The big news story that has no end is that of the acquittal of George Zimmerman in the death of Trayvon Martin. National news media have played the entire story over and over again. Television interviews have brought up the race issue.
The jury has spoken and that should be the end of the story. But pressure is being put on the Federal Government to have another trial against Zimmerman in that he violated Martin’s civil rights, and that I feel would violate Zimmerman’s Fifth Amendment rights.
I am sure that I don’t know all of what happened the night that Martin lost his life and the only one that does have all the information is probably George Zimmerman. But the jury has rendered it verdict and that should be it.
But, someone lost their life and that makes me sad and I hope that after all is said and done a lesson is learned and hopefully it will save someone in the future.
I remember the O. J. Simpson trial of the June 13, 1994 murder of his ex-wife Nicole Brown Simpson and her friend Ronald Lyle Goldman. Simpson was acquitted after a lengthy trial that lasted over eight months.
Most people disagreed with the verdict the jury rendered. But, there was no public outcry for the federal government to step in because maybe the civil rights of Nicole and Ronald had been violated. Both of them were white. Nor was there a call for a one hundred City protest of the verdict to further divide the races.
Even President Obama got into the rhetoric over the Zimmerman trial and said, “Trayvon could have been me 35 years ago.” According to a published report the president detailed how most African-American men including himself, have been followed when shopping in department stores, heard the locks click on car doors when walking across the street and seen women clutch their purses nervously when getting on elevators.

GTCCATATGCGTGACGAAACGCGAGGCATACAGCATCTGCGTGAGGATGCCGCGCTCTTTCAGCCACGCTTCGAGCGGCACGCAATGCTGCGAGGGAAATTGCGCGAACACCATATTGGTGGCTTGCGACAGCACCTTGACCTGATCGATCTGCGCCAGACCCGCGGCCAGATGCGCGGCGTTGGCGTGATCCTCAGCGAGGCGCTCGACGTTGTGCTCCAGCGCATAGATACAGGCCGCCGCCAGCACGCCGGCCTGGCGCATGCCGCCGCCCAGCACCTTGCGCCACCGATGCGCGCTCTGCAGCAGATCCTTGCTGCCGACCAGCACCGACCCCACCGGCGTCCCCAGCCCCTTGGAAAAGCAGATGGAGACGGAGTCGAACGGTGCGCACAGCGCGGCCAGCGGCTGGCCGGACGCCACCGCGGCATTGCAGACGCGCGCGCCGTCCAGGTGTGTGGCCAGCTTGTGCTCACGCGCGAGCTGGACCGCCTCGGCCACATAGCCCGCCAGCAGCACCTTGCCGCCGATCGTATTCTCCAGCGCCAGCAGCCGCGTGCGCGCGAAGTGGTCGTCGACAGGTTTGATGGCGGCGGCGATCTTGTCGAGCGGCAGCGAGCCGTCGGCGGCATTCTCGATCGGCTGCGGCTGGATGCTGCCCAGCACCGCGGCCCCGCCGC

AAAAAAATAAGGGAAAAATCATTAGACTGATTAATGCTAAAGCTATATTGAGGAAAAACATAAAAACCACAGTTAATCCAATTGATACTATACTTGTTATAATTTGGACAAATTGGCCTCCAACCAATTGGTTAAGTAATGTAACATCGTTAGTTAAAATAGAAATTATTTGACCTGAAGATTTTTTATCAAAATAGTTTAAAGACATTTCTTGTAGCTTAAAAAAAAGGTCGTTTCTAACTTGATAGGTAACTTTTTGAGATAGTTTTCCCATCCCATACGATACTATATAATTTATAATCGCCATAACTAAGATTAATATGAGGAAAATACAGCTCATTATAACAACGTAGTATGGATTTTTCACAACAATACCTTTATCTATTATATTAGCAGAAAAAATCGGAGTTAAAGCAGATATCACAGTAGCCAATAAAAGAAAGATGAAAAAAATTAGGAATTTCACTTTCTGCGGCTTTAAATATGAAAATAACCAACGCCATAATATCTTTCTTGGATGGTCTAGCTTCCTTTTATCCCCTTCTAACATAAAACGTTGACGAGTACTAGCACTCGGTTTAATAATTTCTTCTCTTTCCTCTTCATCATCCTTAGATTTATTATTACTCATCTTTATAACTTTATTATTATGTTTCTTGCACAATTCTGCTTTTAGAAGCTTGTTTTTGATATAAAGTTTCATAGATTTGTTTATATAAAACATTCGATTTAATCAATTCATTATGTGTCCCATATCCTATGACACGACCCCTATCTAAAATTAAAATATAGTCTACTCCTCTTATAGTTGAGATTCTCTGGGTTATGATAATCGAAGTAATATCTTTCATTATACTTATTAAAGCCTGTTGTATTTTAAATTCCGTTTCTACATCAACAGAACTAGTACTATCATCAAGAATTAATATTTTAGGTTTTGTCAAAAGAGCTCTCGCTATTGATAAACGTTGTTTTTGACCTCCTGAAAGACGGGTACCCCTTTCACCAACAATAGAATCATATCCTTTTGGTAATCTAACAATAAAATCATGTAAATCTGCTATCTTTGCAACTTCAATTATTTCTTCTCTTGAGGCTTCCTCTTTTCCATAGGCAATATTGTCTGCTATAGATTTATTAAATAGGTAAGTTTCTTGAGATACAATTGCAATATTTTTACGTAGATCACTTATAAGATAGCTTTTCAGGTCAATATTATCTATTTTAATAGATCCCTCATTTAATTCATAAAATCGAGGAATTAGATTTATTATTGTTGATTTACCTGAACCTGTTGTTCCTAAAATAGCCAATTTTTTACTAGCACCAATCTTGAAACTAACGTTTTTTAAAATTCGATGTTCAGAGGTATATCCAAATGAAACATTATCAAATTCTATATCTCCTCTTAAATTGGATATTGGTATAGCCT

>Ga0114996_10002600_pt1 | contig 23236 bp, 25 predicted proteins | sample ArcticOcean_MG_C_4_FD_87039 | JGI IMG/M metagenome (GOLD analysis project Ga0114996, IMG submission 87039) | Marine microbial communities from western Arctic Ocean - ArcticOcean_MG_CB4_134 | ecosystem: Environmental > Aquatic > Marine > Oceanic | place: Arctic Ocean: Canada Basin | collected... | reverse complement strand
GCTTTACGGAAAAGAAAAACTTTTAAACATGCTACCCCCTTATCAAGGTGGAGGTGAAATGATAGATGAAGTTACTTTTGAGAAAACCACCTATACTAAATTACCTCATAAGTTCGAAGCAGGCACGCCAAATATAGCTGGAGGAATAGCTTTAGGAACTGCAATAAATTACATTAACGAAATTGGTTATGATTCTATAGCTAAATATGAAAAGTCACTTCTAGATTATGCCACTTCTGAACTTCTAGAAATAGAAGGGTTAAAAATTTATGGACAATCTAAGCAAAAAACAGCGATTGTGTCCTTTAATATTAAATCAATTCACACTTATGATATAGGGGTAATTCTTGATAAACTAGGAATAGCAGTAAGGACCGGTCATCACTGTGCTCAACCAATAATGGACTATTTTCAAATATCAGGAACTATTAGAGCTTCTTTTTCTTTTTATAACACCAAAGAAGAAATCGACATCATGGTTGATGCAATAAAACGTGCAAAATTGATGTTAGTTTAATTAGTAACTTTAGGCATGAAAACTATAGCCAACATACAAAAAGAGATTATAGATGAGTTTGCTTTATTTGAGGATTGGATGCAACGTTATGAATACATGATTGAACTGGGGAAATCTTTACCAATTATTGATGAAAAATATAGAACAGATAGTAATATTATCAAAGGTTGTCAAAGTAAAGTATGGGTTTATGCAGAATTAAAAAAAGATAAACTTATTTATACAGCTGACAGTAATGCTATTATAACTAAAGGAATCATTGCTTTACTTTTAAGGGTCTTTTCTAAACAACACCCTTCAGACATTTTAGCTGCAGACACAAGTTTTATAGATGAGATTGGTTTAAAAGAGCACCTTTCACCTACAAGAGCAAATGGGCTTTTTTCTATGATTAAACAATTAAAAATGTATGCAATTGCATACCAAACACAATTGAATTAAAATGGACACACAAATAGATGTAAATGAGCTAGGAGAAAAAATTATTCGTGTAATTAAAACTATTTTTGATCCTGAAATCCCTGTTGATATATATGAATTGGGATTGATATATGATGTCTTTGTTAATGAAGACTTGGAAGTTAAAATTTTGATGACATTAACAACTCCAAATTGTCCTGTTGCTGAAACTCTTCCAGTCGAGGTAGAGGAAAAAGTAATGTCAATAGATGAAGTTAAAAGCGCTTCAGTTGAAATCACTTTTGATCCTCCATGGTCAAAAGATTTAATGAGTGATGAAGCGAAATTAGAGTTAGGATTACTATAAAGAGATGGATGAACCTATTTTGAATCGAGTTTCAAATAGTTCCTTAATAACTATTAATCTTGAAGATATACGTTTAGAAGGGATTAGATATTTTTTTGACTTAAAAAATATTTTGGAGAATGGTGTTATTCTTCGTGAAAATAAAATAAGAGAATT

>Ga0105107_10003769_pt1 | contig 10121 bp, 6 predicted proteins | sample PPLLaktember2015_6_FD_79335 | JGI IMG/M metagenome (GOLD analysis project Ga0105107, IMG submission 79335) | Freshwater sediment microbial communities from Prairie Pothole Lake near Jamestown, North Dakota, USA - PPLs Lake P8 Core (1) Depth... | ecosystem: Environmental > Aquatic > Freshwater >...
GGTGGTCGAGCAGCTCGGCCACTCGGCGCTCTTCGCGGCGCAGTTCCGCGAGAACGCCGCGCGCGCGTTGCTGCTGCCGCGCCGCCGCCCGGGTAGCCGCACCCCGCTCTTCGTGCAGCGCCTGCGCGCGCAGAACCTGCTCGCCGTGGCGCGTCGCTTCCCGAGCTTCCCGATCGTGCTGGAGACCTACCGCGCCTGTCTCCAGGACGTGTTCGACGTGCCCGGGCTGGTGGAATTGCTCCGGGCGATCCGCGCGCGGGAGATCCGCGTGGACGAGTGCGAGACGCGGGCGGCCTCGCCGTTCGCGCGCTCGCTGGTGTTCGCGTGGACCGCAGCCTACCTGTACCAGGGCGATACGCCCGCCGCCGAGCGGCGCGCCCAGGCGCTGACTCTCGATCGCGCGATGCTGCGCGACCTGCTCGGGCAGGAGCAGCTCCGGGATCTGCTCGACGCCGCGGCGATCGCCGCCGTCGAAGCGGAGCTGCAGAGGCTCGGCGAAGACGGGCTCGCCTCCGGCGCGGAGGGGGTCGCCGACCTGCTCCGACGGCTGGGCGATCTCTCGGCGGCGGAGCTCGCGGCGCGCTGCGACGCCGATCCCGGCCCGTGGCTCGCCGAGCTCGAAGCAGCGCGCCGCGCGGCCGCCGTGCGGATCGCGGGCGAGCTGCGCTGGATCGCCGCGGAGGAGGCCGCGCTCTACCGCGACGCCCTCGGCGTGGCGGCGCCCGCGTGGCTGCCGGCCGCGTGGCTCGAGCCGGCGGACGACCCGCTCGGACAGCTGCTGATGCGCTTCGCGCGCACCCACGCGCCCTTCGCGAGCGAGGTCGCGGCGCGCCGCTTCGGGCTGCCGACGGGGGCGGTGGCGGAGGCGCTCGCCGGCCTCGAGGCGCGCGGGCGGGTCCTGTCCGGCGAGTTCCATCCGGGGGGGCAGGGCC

News reports on Monday indicated that the Zimmerman family has gone into hiding because of death threats.
Do we perceive to be in danger when coming into contact with someone of a different race? I believe that I am not in danger. But then I remembered how I acted a number of years ago. We had spent several days in Chicago and upon leaving Sunday morning found that our vehicle, which had been parked in the hotel garage, had been broken into and a couple of items were taken including a CB radio that I had borrowed.
Leaving the hotel we quickly got lost and ended up driving through a part of town that was what I call less than desirable. Junk cars lined the street and at several intersections were groups of young people, both black and white guys. We locked our doors of the vehicle. Not because we had been threatened, but because we felt threatened. We found our way back to the right highway without incident.